Singapore’s Tripartite Committee on Workplace Fairness releases interim report

Report features recommendations for workplace fairness legislation

Singapore’s Tripartite Committee on Workplace Fairness releases interim report

The Tripartite Committee on Workplace Fairness (the “Committee”) was convened in July 2021 to review the workplace fairness framework in Singapore. The Committee had on 13 February 2023, released its interim report on their recommendations for workplace fairness legislation (“the Interim Report”). The aim of these recommendations is to provide stronger protection against workplace discrimination and send a strong signal that workplace discrimination would not be tolerated in Singapore.

A summary of the recommendations by the Committee is as follows:

  1. Strengthen protections against workplace discrimination
    • Prohibit workplace discrimination in respect of age, nationality, sex, marital status, pregnancy status, caregiving responsibilities, race, religion, language, disability and mental health conditions.
    • Retain and enhance the Tripartite Guidelines on Fair Employment Practices (“TGFEP”) to work with legislation. It is intended that the TGFEP will uphold overarching principles of fair and merit-based employment and provide protection against all forms of workplace discrimination.
    • Protections will be made to cover all stages of employment such as recruitment, promotion, performance appraisals, training selection and dismissal.
    • Prohibit the use of words or phrases in job advertisements that indicate a preference based on any protected characteristic.
    • Legislate the job advertisement requirement for submission of work pass applications under the existing Fair Consideration Framework.
    • Prohibit retaliation against those who report cases of workplace discrimination or harassment.
    • Update the TGFEP to provide protection against discrimination for workers engaged in work through service buyers (such as property management companies) and intermediaries (such as platform companies providing matching services).

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  1. Provisions to support business/organisational needs and national objectives
    • Allow employers to consider a protected characteristic in employment decisions if it is a genuine and reasonable job requirement.
    • Exempt small firms with fewer than 25 employees from the legislation for a start, with a view to tighten the exemption after five years.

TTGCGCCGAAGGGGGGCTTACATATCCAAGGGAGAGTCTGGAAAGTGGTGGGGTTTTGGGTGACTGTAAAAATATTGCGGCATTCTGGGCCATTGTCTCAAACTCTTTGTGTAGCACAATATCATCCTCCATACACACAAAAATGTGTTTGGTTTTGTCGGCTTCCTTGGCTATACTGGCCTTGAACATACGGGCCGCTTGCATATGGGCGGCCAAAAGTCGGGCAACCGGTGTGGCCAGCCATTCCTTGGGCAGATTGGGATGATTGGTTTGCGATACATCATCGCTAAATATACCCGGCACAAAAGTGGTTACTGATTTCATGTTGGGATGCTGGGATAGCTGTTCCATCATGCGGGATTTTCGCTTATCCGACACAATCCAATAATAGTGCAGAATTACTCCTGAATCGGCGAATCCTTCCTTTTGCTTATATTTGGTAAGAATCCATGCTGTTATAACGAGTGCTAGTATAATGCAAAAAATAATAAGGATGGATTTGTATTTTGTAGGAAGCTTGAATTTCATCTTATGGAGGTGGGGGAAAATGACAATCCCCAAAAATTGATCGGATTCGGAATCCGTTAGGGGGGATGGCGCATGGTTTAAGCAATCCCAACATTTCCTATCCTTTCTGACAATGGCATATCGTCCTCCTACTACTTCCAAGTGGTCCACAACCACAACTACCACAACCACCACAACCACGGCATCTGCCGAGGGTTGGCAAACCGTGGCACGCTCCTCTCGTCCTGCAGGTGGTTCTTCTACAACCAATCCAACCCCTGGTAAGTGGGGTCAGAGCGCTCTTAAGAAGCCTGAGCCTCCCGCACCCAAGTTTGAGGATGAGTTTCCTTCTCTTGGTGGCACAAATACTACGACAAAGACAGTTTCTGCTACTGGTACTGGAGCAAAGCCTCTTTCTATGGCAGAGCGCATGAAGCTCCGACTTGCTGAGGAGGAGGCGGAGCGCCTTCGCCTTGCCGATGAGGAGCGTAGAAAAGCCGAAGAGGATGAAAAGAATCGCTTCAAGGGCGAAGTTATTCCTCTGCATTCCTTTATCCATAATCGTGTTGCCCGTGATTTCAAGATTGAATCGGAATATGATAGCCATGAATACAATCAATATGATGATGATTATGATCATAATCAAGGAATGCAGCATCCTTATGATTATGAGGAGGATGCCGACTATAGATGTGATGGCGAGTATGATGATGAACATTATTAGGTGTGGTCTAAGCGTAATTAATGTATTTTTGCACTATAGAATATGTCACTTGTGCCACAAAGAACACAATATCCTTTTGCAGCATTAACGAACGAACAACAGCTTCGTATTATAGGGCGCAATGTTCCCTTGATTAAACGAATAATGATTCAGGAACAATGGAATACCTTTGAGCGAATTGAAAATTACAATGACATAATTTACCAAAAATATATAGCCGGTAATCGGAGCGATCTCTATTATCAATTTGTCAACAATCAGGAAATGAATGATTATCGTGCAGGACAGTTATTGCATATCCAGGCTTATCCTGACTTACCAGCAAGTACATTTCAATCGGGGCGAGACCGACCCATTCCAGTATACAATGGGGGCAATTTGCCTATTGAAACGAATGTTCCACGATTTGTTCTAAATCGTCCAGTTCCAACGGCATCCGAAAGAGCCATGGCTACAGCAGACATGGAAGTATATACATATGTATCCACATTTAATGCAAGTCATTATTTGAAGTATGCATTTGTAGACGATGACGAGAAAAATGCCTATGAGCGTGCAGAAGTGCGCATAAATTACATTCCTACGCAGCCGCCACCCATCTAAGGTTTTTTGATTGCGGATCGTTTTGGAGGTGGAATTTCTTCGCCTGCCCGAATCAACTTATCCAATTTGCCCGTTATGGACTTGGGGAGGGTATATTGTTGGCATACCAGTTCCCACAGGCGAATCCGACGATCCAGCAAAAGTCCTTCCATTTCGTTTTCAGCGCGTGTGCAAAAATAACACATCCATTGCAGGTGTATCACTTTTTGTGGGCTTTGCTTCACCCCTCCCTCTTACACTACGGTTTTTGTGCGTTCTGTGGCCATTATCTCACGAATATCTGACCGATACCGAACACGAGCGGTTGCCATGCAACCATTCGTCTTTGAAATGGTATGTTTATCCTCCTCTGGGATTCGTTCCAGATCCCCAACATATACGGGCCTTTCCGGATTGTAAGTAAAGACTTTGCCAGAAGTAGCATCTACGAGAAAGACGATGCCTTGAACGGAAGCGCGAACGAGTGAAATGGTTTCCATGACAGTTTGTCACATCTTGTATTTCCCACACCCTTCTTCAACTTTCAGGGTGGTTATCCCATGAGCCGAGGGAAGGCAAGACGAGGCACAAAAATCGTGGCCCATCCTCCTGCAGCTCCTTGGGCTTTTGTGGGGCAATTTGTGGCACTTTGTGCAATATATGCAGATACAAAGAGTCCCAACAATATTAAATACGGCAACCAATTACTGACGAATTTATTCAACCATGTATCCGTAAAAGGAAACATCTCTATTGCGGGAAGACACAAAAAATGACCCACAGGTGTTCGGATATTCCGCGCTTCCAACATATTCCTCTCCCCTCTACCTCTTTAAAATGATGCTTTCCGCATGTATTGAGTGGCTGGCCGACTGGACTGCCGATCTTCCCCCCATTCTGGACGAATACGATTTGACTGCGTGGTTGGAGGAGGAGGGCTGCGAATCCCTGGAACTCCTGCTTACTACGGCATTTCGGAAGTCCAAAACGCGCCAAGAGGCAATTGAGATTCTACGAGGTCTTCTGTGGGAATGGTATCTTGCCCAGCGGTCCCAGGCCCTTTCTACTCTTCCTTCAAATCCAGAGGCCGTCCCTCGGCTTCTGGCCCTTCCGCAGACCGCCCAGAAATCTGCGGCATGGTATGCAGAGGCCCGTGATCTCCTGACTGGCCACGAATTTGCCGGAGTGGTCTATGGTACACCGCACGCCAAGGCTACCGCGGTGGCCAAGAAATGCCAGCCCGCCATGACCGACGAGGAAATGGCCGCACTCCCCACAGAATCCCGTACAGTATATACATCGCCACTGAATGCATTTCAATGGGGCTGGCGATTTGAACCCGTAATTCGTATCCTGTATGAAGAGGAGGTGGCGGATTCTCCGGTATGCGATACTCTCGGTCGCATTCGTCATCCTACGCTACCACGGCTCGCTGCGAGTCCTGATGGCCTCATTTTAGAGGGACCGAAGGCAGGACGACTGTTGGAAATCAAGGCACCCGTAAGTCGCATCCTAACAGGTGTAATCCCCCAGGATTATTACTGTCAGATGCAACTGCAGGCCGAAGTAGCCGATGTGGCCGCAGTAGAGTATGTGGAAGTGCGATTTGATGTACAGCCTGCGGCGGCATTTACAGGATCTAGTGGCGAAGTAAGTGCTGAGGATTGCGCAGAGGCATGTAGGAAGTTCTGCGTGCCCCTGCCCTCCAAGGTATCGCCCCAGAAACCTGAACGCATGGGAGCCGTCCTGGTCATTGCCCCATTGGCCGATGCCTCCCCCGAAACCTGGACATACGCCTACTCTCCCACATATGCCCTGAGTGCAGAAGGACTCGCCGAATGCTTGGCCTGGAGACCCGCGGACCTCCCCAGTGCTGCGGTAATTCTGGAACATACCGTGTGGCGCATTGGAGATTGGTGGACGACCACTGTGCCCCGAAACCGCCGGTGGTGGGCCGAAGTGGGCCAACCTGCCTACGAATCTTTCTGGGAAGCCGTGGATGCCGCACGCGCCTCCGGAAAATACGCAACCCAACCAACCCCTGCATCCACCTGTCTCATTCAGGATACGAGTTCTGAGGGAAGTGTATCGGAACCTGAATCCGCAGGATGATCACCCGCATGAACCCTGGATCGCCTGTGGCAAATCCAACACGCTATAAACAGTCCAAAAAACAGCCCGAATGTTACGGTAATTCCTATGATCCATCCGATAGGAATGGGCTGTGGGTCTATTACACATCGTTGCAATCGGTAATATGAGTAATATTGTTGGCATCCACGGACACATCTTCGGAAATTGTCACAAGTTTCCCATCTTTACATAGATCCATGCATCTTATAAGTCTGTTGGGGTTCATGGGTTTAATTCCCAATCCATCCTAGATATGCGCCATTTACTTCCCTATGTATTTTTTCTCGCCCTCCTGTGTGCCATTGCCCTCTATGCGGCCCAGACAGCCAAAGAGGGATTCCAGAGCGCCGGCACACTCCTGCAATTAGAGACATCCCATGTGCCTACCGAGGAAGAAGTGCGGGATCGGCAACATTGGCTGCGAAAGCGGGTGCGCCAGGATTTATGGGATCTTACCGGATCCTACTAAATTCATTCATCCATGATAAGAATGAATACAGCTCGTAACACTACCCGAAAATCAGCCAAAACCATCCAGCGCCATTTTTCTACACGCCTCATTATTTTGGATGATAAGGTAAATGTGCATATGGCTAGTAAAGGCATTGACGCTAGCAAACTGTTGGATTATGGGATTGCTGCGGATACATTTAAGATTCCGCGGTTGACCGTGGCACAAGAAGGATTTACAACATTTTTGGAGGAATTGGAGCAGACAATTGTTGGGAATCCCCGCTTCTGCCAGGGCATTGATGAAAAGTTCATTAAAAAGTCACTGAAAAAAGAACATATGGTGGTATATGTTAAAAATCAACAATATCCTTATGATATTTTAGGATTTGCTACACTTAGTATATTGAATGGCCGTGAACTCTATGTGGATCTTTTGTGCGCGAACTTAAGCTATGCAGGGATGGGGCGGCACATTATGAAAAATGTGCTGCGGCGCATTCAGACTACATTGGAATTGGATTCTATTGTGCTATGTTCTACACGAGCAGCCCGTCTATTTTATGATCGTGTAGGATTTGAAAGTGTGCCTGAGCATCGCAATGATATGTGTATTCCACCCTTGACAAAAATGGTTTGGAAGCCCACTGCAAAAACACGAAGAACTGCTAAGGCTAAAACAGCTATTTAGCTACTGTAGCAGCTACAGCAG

• Allow religious organisations to make employment decisions based on religion and religious requirements (i.e. conformity with religious beliefs and practices).
    • Allow employers to favour persons with disabilities and seniors (55 years and above) over other groups in hiring decisions, even if another candidate may be equally or more qualified.
  2. Processes for resolving grievances and disputes while preserving workplace harmony
    • Require employers to put in place grievance handling processes, including protecting the identity of persons who report workplace discrimination and harassment, where possible.
    • Require compulsory mediation for workplace discrimination claims at the Tripartite Alliance for Dispute Management first, with adjudication at the Employment Claims Tribunals as a last resort.
    • Ensure that the Tripartite Alliance for Fair and Progressive Employment Practices continues to provide advice and assistance to workers who experience discrimination and advise employers on improving employment practices.
    • Ensure that unions continue to play a constructive role in dispute resolution for workplace fairness such as allowing unions to support their members in the claims process similar to other employment claims today.
       

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  1. Ensuring fair outcomes through redress for victims of workplace discrimination and more appropriate penalties for breaches
    • Encourage parties to explore non-monetary remedies, such as reinstatement of an employment offer or providing an apology letter, where practicable.
    • Allow monetary compensation of up to S$5,000 for pre-employment claims; and, up to S$20,000 for non-union members and S$30,000 for union-assisted claims, for in-employment, end-employment and other employment claims.
    • Empower the Employment Claims Tribunal to strike out frivolous or vexatious claims, or award costs against such claimants.
    • Allow the State to concurrently conduct investigations on claims that involve suspected serious breaches of the workplace fairness legislation, with a view to taking enforcement action.
    • Provide a range of penalties including corrective work orders, financial penalties, and work pass curtailment that can be imposed against firms and/or culpable persons, depending on the severity of breach.

A copy of the Interim Report can also be found here.

While we are unclear if all these recommendations will be accepted by the Singapore government, it is likely that most (at the very least) will be. If accepted, the new anti-discrimination legislation is likely to take effect in 2024 or 2025.

Thomas Choo is the managing partner of Clyde & Co’s Singapore office, leading the Corporate and Employment practices in Singapore and the Corporate Secretarial practices in Asia.

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